A new generation is gearing up, both locally and nationally, to bring the cooperative model of business into the digital economy to ensure sustained growth and shared prosperity.

Close to about 200 co-op activists, students, legal experts, business owners and leaders came together Wednesday at the University of Colorado to discuss strategies to build a better Colorado, finding common interests for different sectors of the economy to work together harnessing modern technology and expertise. The one-day conference was organized by the Center for Ethics and Social Responsibility at CU's Leeds School of Business and the College of Media, Communication and Information.

The core principles of the cooperative movement, which include shared responsibility and equitable distribution of the fruits of labor, helped the U.S. transition from an agrarian to an industrial economy in the early 20th century. In the 1930s, rural electric co-ops helped provide electricity to areas not served by electric companies. Co-ops solved the problems communities faced then, and they are ready to solve more problems as the nature of work has changed in the face of accelerated innovation and inequality, said keynote speaker Doug O'Brien, president and CEO of National Cooperative Business Association CLUSA International.


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There are about 65,000 cooperative establishments in the United States , he said. The need is educate people about the power and potential of co-ops, and for that co-ops need to develop replicable and scalable models with the help of legal, technical and financial experts "to figure out what works," O'Brien said.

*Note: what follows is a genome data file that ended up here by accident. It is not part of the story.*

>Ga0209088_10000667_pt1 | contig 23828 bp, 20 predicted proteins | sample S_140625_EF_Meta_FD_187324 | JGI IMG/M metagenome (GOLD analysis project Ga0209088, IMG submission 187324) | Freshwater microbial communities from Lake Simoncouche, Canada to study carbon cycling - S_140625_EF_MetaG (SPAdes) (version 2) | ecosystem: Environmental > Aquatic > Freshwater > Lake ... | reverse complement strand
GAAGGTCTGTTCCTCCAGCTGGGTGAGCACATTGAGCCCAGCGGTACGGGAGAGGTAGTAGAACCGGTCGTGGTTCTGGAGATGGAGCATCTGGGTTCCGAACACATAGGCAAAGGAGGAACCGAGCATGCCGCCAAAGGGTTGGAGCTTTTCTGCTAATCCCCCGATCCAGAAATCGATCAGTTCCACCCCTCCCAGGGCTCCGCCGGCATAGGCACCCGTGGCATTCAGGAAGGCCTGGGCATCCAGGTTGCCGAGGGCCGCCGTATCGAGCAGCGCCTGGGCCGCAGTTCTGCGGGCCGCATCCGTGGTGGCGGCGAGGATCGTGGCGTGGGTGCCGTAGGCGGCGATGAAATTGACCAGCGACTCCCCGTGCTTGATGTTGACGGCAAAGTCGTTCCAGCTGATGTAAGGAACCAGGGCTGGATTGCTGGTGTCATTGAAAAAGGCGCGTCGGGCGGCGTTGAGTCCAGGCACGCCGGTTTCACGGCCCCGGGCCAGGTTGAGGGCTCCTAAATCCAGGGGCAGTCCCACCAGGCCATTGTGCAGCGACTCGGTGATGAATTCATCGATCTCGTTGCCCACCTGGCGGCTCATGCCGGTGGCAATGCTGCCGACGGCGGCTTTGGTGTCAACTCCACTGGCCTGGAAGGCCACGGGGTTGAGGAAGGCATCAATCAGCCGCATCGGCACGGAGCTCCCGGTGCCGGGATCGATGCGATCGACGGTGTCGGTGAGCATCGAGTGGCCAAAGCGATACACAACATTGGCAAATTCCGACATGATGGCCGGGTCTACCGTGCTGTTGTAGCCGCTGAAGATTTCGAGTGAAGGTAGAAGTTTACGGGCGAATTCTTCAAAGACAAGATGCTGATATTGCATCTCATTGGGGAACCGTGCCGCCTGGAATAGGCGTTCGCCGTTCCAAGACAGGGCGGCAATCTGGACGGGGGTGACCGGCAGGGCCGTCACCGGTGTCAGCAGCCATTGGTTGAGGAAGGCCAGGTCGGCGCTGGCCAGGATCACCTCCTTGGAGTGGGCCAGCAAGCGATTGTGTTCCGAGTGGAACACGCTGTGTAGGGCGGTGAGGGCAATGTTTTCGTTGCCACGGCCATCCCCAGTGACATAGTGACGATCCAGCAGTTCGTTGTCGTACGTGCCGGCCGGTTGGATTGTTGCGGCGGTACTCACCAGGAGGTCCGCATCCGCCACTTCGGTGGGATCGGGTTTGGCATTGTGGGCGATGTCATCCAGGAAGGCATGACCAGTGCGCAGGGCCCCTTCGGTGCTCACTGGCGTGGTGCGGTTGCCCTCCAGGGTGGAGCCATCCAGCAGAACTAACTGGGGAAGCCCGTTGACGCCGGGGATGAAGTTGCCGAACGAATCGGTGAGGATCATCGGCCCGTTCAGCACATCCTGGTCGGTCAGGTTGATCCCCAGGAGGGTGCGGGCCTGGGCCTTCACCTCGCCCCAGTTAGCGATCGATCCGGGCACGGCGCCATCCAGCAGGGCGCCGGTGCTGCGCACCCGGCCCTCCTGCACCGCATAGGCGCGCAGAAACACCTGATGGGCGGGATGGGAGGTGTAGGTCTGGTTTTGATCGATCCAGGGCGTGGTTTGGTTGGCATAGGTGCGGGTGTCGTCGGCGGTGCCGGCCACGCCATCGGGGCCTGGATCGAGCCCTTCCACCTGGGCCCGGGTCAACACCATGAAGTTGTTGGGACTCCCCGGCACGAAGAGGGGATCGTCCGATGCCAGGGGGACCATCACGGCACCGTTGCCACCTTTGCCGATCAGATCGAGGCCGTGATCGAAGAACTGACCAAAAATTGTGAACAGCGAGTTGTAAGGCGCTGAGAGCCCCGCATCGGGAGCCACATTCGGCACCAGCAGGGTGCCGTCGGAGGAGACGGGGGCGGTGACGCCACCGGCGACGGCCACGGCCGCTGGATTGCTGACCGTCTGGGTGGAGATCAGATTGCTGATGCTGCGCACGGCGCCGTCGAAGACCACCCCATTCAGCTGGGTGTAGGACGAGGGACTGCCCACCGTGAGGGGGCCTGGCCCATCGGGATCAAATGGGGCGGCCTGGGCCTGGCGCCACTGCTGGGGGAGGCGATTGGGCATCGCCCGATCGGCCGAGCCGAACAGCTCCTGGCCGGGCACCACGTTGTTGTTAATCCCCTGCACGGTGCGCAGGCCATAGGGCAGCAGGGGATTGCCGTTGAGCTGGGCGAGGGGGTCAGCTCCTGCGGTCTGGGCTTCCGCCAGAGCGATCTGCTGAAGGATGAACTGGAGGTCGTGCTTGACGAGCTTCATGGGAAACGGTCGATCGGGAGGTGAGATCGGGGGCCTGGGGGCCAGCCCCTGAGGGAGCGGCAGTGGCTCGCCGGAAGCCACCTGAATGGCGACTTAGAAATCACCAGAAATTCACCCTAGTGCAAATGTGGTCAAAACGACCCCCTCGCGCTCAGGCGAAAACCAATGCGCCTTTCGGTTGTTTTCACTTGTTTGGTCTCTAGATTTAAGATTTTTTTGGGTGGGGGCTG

Entrepreneurs today can use the core ideas of co-ops to promote a more inclusive economy, where working for profit is aligned with a sense of purpose, and accountability is to members rather than outside investors, said Nathan Schneider, assistant professor of media studies at CU who helped organize the conference.

Shared ownership fosters innovative collaboration, he said.

"It's really the time to bring it together," he said, adding there isn't enough awareness about the potential power of co-ops to change the direction of the economy.

Shared ownership of the means of production also helps reduce business risk, said Boulder attorney Jason Wiener. "When we provide access, we provide greater opportunities for wealth creation," he said.

Cooperatives need an organizational structure and framework to help them raise money and run like any other business, Wiener said. He especially works with mission-oriented businesses, and said he believes cooperatives, including nonprofits, can create viable business models.

But it's not just about collecting people, said Howard Brodsky, chairman of Cooperatives for a Better World in Manchester, N.H. It's more about working together to get leverage, Brodsky said citing the example of Carpet One, a cooperative for family-owned flooring businesses, he helped create with his friends more than 30 years ago. Carpet One ensured members got competitive prices and guarantees from buyers and insurers that helped them compete against big-box retailers.

Hardly about 10 percent of people in the United States understand the concept of a cooperative, Brodsky said. "It's about doing business with one another and to do what's right for the community," he said.

Boulder business owner Bob McDonald agrees. As a member of Carpet One, he shares his profits with his nine employees, and is personally vested in their career advancements and growth. The concept of a cooperative is all about sharing with the community and making it better, he said.

Pratik Joshi: 303-684-5310, pjoshi@dailycamera.com